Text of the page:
- Neelys Landing man shot, killed by highway patrol trooper after traffic stop (05/01/16)43
- Cape student sues, accuses school officials of slamming her to ground multiple times (04/28/16)49
- Missouri House votes to allow concealed weapons without permits (04/28/16)8
- Neighbors mystified over why man was killed by state trooper (05/03/16)22
- River Ridge Winery changes hands (05/02/16)
- Police report filed, but no charges in incident at Cape Central (04/29/16)40
- 2016 All-Missourian Boys Basketball (04/29/16)
- Statement: Man says cops’ good work drove him to grow his own marijuana (05/01/16)1
- Senator introduces bill for I-57 that would connect Sikeston with Little Rock (04/28/16)4
- 'American Pickers' visits Poplar Bluff (04/29/16)
Bringing the blues to Cape Girardeau
The life and career of New Jersey-based singer-songwriter Peter Karp has undergone a lot of changes since Karp entered the world of music nearly 20 years ago.
From the New York City music scene of the early 1980s to films and commercial work, to raising a family, traveling extensively and a second attempt at life as a musician, Karp has followed his heart when deciding what direction his life would take.
Karp is performing tonight at the final Tunes at Twilight for the 2004 season and at a Saturday Underberg House Concert. These will not only be Karp's first performances in Cape Girardeau, but his first performances in Missouri.
Most of Karp's gigs take place in the Northeast with his band, The Roadshow Band, although that has changed due to a recent move to Nashville, Tenn. -- what he refers to as his second home base.
For his most recent album, "The Turning Point," Karp again worked with collaborator and producer Dae Bennett, who produced Karp's 2000 live CD "Live at the American Roadhouse" and the 2003 record "Roadshow."
In addition to being an established producer in his own right, Bennett is the son of singer Tony Bennett. Karp said he was not even aware of his producer's famous lineage when he first started working with him, and Bennett's talent as a producer is much more important than his famous father.
"He's a real seasoned professional. He's all about
the work," Karp said of Bennett. The resulting recordings bring out the best of an artist, Karp said, not some slick recording that hides behind studio tricks.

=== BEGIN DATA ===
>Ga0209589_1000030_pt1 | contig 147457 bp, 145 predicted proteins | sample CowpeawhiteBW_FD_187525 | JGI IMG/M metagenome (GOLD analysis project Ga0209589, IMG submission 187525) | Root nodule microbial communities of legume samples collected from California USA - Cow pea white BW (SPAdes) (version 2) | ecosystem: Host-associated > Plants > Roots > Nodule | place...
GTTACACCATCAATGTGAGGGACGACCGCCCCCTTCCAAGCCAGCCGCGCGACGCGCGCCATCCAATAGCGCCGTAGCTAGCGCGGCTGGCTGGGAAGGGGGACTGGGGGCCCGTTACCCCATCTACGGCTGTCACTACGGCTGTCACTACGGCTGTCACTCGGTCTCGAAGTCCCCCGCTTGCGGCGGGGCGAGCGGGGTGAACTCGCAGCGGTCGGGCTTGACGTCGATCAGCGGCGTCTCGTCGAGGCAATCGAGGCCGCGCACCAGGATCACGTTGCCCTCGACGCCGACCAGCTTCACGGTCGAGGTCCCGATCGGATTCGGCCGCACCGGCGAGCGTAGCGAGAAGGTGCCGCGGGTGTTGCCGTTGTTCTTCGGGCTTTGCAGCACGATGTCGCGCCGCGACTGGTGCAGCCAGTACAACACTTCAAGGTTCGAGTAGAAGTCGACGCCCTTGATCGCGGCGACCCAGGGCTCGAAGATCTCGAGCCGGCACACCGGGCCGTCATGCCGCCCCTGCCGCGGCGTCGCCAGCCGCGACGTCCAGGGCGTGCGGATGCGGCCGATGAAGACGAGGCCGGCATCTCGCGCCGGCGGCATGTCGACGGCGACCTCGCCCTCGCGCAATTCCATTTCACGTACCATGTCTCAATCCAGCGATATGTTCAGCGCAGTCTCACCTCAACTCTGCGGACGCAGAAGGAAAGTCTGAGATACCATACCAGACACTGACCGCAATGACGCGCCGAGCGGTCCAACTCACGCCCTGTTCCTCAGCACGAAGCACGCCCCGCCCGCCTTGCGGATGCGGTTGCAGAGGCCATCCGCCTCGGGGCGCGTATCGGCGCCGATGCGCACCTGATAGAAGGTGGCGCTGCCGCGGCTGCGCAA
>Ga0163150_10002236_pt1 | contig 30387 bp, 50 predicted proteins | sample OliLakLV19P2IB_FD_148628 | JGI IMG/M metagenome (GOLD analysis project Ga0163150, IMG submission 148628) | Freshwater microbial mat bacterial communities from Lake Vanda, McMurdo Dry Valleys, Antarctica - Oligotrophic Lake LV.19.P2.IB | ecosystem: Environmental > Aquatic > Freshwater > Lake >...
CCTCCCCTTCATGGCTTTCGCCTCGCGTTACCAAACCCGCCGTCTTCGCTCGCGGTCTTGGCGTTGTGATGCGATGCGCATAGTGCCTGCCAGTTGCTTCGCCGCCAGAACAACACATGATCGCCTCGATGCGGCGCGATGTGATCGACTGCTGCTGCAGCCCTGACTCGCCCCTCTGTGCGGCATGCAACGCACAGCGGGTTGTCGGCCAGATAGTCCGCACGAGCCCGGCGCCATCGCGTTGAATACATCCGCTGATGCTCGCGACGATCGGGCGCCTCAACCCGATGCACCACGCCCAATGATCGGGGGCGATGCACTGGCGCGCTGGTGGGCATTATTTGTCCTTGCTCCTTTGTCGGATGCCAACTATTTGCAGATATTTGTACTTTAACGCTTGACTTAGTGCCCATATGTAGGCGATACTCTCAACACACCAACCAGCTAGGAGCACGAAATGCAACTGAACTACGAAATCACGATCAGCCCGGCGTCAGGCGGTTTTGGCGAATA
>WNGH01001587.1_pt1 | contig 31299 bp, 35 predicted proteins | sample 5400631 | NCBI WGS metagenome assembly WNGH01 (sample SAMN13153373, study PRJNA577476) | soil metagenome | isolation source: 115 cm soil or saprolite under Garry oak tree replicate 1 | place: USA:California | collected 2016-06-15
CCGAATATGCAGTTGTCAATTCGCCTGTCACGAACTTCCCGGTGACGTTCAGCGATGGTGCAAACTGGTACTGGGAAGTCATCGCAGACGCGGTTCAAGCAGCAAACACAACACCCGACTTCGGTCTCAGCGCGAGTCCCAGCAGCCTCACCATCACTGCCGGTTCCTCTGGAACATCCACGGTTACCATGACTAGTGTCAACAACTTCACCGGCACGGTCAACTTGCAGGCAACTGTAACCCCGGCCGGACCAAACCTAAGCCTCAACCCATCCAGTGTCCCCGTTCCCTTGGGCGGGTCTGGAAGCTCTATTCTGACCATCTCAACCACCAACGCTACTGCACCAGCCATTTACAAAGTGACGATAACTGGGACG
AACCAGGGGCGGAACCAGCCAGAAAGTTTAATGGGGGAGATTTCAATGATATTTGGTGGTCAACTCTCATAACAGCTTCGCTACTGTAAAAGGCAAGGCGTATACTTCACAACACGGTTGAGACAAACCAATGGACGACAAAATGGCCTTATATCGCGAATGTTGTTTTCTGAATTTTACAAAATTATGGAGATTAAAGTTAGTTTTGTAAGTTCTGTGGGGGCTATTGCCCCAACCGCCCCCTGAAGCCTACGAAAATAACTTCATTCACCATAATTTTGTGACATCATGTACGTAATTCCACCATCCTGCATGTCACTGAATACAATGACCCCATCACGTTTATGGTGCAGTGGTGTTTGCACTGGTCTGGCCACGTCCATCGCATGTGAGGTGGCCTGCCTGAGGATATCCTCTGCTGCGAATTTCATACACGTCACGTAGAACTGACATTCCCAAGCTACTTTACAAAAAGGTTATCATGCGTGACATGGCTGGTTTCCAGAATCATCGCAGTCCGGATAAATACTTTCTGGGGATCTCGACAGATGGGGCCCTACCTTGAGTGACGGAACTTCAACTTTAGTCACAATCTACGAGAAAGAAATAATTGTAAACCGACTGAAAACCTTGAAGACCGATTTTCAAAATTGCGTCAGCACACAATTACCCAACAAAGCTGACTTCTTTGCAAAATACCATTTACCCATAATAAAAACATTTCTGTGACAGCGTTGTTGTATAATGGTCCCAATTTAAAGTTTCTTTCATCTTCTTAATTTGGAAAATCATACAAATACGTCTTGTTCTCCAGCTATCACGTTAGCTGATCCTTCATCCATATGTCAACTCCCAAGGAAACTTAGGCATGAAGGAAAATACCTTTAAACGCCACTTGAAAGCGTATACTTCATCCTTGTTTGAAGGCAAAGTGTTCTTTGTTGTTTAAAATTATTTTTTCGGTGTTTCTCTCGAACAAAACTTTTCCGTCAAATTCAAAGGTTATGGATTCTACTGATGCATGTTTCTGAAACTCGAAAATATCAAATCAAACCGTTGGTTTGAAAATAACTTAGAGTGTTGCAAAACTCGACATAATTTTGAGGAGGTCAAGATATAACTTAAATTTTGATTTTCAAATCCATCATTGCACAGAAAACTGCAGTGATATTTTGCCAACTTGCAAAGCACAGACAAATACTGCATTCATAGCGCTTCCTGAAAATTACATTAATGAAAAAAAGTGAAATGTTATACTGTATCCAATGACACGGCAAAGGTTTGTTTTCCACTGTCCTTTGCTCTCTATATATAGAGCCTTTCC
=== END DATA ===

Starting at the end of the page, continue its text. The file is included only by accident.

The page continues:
The in-studio albums he has recorded with Bennett have the sound of live performances and are not "dressed up," Karp said.
Karp also worked with former Rolling Stone guitarist Mick Taylor -- who played with the band from 1969 to 1974 -- on "The Turning Point."
Taylor played some shows with Karp after the album was released in late 2003.
"Playing with Mick was really fun," Karp said. "He's a very enthusiastic and incredibly talented musician with a tremendous history."
The two musicians got together when Taylor heard about Karp from a radio deejay and fan of Karp's music. Soon Taylor and Karp were e-mailing each other and when Karp sent Taylor some of his songs, the former Stones guitarist signed on to work with Karp in the studio.
"I was flattered and happy," Karp said. "But its like any other thing, when you meet other people who are into what you do, it's just a couple of guys working, talking and having fun."
Taylor's work does not stand out on the tracks where he is featured, Karp said. Instead, his work blended very well with the work of Karp and The Roadshow Band.
"I think the best work Mick has done has been with songwriters. I think that's where he really shines. He's one of those guitar players who can take a song and color it and not overwhelm it with a big guitar solo," Karp said.
Karp sees songwriting as the most important part of what he does.
"My whole thing is to bring across a story. Lyrics are very important to me," he said.
Lyrically, Karp is influenced by musicians like Bob Dylan, Van Morrison and John Prine. Karp's musical influences, however, come from the blues and musicians like John Lee Hooker and Freddy and Albert King.
Karp's music could be described as a blend of blues with folk and rock and roll, while the stories he tells through his lyrics run the gamut from comical to serious and dramatic.
"You have to be simple and direct," Karp said of songwriting. According to Karp, he learned this when he had to play in bars and venues that were not exactly inviting to his presence.
"I think a lot of singer-songwriters develop themselves in places where people come specifically to see them. At least around here in New York City, they'll perform for family and friends and some fans. Those people are going to hear everything they sing."
Karp is unlikely to have any problems with the audience at tonight's Tunes at Twilight performance. And for this performance, as with all his others, he will not rehearse or make a set list.
"I like the spontaneity," Karp said. "I don't like rehearsals. I just play it like I feel it at the time. It's about getting a feeling across and connecting with the audience."
335-6611, extension 182
Want to go?
What: Peter Karp performs today (Sept. 17) at Tunes at Twilight and Saturday (Sept. 18) at an Underberg House Concert
When: 6:30 to 7:30 p.m. tonight and 7 to 9 p.m. Saturday
Where: Common Pleas Courthouse gazebo, Grace Cafe in case of rain tonight; for information on the Underberg House Concert, call 334-7692